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     Finished up a 4 year BFA degree at the University of Alabama in Huntsville for Animation and Sculpture.

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Artist Rendition

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Artist Rendition


     Attending Virginia Tech for a 2 year MFA in Creative Technologies.


Artist Statement:

     At the outset of my college career, I came to the University of Alabama in Huntsville with the intention of being a mechanical engineer.  Growing up, I was always interested in art, but I’ve always also been very technically minded.  This technical disposition, along with my preconceived notion that all engineering was exactly like what you saw on MythBusters, made engineering feel like the perfect fit for an undergraduate degree.  When I arrived here and began moving through courses, however, I quickly came to realize my big mistake and the irony which lay therein: the creators of MythBusters were both, like me, technically minded artists, and following my artistic passions would suit me much better.  Thankfully, the University of Alabama in Huntsville has an excellent animation program and a top-notch sculpture program to match, so at the beginning of the second semester of my freshman year, when I decided to jump ship from engineering to Fine Arts I found myself in good hands.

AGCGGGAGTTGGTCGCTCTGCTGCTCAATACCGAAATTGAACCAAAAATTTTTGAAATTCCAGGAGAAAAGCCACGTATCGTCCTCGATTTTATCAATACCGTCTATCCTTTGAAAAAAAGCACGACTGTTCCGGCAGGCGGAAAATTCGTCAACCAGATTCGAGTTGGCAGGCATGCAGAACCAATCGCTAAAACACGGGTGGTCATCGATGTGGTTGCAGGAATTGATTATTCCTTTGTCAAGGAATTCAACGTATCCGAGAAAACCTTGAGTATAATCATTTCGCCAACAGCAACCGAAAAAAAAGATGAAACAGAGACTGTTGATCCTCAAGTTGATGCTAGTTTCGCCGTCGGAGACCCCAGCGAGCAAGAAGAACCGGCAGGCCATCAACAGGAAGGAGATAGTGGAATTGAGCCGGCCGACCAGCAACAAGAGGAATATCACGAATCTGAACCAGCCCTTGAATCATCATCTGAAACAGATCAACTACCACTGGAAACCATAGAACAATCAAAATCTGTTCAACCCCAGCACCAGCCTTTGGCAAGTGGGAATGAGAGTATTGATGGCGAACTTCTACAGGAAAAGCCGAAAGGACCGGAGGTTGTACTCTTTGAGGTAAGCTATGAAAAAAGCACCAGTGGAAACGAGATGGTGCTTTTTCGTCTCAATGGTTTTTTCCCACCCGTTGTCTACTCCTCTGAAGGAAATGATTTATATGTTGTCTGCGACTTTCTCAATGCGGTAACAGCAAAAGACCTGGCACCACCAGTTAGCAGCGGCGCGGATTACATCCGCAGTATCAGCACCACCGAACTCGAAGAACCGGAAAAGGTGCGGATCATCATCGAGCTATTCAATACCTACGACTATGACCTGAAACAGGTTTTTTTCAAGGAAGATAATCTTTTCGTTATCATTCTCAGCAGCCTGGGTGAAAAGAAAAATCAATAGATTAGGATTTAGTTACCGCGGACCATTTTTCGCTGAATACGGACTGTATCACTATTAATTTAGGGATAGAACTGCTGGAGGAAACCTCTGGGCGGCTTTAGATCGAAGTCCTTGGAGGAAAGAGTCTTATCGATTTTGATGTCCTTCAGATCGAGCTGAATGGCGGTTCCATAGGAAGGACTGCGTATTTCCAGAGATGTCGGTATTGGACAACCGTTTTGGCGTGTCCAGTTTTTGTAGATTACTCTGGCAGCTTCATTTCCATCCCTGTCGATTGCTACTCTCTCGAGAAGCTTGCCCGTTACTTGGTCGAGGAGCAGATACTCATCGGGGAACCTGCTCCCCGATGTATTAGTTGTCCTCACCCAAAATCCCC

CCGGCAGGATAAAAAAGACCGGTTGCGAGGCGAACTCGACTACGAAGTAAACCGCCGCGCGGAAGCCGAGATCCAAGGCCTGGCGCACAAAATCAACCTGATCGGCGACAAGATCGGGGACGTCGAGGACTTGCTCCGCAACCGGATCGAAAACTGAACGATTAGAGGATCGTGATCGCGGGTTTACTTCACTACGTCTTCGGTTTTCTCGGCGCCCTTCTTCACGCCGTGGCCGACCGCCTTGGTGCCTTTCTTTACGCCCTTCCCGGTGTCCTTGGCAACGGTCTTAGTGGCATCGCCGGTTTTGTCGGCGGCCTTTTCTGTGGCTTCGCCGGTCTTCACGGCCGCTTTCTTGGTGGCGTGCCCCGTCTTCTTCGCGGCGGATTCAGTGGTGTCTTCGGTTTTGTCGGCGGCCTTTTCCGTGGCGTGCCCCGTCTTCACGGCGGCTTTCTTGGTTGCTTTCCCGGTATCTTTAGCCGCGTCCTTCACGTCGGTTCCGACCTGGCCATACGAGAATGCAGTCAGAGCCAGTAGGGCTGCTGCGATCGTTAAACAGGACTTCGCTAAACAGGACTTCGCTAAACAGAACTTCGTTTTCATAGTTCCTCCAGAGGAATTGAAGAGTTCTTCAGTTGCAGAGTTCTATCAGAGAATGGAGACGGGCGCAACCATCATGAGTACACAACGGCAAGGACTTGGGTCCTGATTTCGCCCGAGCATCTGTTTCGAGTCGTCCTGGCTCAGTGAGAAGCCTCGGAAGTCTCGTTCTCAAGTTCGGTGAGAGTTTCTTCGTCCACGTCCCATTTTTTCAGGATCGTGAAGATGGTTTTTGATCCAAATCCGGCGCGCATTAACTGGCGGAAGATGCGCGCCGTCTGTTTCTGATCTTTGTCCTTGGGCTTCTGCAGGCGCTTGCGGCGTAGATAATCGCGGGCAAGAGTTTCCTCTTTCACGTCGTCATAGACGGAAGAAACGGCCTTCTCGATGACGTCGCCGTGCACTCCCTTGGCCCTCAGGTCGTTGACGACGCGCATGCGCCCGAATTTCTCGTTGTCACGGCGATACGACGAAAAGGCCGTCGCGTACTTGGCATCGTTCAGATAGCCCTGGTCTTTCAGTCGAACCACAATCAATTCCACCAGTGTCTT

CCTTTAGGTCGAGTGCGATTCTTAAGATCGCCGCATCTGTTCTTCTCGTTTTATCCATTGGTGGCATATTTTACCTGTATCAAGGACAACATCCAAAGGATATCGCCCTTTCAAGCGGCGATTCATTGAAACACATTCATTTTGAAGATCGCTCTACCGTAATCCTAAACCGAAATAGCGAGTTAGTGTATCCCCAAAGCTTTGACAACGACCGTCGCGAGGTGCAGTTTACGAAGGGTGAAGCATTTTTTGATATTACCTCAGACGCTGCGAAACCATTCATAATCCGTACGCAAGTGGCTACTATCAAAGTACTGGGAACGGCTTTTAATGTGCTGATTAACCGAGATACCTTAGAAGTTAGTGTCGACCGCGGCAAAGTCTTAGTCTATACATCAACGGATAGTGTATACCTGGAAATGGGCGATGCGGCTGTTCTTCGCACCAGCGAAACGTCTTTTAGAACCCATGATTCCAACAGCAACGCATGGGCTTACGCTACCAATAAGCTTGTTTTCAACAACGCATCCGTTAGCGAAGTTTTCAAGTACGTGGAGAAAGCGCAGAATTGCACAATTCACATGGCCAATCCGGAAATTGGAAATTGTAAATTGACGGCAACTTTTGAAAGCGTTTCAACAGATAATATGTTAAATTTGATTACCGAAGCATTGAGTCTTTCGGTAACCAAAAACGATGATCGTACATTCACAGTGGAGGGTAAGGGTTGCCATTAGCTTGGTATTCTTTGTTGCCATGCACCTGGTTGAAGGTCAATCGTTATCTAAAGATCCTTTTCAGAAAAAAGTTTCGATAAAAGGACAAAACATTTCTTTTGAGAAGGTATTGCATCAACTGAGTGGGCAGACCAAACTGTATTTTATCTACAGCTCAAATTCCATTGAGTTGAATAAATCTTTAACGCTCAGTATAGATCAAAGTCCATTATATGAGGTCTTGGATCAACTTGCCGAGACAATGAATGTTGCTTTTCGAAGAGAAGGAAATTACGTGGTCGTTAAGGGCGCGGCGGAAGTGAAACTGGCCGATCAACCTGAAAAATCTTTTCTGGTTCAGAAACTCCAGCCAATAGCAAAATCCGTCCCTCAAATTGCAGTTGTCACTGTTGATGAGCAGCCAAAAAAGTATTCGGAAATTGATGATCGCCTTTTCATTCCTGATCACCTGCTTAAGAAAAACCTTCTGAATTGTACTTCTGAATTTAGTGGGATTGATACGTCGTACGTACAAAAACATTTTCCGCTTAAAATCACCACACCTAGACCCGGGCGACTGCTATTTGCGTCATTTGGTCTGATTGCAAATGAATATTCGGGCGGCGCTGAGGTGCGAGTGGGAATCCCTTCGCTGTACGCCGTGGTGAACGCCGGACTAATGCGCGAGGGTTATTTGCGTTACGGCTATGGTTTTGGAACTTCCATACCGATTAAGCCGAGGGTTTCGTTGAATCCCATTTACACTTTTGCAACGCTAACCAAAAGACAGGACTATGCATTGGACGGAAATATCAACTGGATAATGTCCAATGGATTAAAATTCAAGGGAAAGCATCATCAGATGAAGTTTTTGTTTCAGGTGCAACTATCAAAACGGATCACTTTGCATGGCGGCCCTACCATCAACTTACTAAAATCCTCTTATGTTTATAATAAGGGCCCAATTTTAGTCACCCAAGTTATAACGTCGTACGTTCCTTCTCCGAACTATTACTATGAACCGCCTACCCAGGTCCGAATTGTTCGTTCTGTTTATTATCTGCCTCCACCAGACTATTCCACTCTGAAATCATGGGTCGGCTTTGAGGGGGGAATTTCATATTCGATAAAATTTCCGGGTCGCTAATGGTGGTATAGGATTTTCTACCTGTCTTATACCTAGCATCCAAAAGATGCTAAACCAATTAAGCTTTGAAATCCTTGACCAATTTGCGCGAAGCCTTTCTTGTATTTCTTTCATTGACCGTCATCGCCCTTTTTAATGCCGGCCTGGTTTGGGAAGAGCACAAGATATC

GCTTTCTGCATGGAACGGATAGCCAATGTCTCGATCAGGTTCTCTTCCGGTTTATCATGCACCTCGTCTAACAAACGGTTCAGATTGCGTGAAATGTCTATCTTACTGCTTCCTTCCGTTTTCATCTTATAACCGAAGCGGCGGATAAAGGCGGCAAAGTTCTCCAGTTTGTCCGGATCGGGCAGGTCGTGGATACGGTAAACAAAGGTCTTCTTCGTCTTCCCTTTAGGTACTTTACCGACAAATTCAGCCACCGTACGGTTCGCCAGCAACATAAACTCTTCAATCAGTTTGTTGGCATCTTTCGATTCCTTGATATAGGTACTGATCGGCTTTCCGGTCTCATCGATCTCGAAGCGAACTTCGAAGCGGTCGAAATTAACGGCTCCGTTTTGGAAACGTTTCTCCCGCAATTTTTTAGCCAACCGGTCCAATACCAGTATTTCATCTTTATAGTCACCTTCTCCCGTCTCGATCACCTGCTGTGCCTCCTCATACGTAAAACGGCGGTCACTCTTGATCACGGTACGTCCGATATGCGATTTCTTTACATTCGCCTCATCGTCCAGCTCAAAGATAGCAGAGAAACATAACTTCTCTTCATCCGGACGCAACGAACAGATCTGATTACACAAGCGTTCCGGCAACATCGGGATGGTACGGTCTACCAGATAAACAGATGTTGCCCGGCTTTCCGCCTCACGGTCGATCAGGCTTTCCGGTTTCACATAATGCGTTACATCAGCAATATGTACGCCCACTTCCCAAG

Almost immediately following my change of course I found what I had initially been searching for: in digital animation for its technical bearing and narrative nature, and sculpture for its hands-on expressiveness and problem solving.  As my semesters progressed I soon came to find a new love for storytelling as well.  I found sculpture, like animation, was an excellent medium for this.  While animation was exemplary for its narrative nature and expressiveness, sculpture surprised me with its more subtle approach; in each sculptural piece, the knowledge that it was created deliberately and intentionally lends intrigue to its surface and form far beyond any everyday object.  To consider a sculpture is to consider its material, tool marks (or lack thereof), joinery, and more.  Sculpture as a discipline is a form of visual problem solving, and for the viewer, part of exploring that work is taking that piece apart with their eyes to see how it was created.  My ambition as an artist - something that I’ve only just begun to explore - is to fully realize the depth of artistic opportunity present in the overlap between these two mediums. I aim to push the boundaries of fluidity in sculpture, crafting pieces which feel rife with movement even when stationary, and to also revolutionize fine-arts stop motion animations through the use of sculptural techniques and innovative fabrication methods; to give breath-filled, animated life to sculptures, as well as create animations in which the processes of creation and functioning of each animated object feel as full of life and as worthy of exploration as does the final animation itself.

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